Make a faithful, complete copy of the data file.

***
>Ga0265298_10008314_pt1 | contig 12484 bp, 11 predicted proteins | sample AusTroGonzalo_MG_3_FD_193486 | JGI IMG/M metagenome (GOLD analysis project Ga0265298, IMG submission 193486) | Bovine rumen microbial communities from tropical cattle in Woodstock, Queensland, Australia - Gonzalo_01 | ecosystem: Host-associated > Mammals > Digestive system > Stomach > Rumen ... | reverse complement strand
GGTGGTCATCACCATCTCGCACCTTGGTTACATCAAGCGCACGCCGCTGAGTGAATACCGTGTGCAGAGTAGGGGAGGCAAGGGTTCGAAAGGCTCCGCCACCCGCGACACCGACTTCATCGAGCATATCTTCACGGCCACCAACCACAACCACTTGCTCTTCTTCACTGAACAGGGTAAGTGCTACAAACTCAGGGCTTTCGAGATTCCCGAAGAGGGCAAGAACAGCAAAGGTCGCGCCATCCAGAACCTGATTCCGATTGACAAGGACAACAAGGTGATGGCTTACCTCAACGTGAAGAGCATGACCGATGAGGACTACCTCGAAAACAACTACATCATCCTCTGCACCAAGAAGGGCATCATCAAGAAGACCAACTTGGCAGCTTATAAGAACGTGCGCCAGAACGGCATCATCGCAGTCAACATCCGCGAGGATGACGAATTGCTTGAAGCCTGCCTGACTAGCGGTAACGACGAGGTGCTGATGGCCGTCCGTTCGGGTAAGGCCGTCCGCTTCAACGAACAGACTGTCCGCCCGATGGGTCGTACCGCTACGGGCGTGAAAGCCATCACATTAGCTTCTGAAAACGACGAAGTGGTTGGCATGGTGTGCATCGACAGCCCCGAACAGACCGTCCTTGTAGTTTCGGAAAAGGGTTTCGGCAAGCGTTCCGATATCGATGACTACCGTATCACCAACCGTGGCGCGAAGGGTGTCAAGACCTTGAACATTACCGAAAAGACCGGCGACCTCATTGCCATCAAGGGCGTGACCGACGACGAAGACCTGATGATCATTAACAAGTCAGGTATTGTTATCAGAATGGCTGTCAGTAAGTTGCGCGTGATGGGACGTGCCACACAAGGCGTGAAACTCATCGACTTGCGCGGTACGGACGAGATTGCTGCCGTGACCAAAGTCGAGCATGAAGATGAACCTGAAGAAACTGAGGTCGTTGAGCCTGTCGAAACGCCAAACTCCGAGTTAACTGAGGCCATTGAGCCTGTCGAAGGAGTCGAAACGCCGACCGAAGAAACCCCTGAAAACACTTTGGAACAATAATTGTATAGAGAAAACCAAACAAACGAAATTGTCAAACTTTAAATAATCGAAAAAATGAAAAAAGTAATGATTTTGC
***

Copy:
>Ga0265298_10008314_pt1 | contig 12484 bp, 11 predicted proteins | sample AusTroGonzalo_MG_3_FD_193486 | JGI IMG/M metagenome (GOLD analysis project Ga0265298, IMG submission 193486) | Bovine rumen microbial communities from tropical cattle in Woodstock, Queensland, Australia - Gonzalo_01 | ecosystem: Host-associated > Mammals > Digestive system > Stomach > Rumen ... | reverse complement strand
GGTGGTCATCACCATCTCGCACCTTGGTTACATCAAGCGCACGCCGCTGAGTGAATACCGTGTGCAGAGTAGGGGAGGCAAGGGTTCGAAAGGCTCCGCCACCCGCGACACCGACTTCATCGAGCATATCTTCACGGCCACCAACCACAACCACTTGCTCTTCTTCACTGAACAGGGTAAGTGCTACAAACTCAGGGCTTTCGAGATTCCCGAAGAGGGCAAGAACAGCAAAGGTCGCGCCATCCAGAACCTGATTCCGATTGACAAGGACAACAAGGTGATGGCTTACCTCAACGTGAAGAGCATGACCGATGAGGACTACCTCGAAAACAACTACATCATCCTCTGCACCAAGAAGGGCATCATCAAGAAGACCAACTTGGCAGCTTATAAGAACGTGCGCCAGAACGGCATCATCGCAGTCAACATCCGCGAGGATGACGAATTGCTTGAAGCCTGCCTGACTAGCGGTAACGACGAGGTGCTGATGGCCGTCCGTTCGGGTAAGGCCGTCCGCTTCAACGAACAGACTGTCCGCCCGATGGGTCGTACCGCTACGGGCGTGAAAGCCATCACATTAGCTTCTGAAAACGACGAAGTGGTTGGCATGGTGTGCATCGACAGCCCCGAACAGACCGTCCTTGTAGTTTCGGAAAAGGGTTTCGGCAAGCGTTCCGATATCGATGACTACCGTATCACCAACCGTGGCGCGAAGGGTGTCAAGACCTTGAACATTACCGAAAAGACCGGCGACCTCATTGCCATCAAGGGCGTGACCGACGACGAAGACCTGATGATCATTAACAAGTCAGGTATTGTTATCAGAATGGCTGTCAGTAAGTTGCGCGTGATGGGACGTGCCACACAAGGCGTGAAACTCATCGACTTGCGCGGTACGGACGAGATTGCTGCCGTGACCAAAGTCGAGCATGAAGATGAACCTGAAGAAACTGAGGTCGTTGAGCCTGTCGAAACGCCAAACTCCGAGTTAACTGAGGCCATTGAGCCTGTCGAAGGAGTCGAAACGCCGACCGAAGAAACCCCTGAAAACACTTTGGAACAATAATTGTATAGAGAAAACCAAACAAACGAAATTGTCAAACTTTAAATAATCGAAAAAATGAAAAAAGTAATGATTTTGC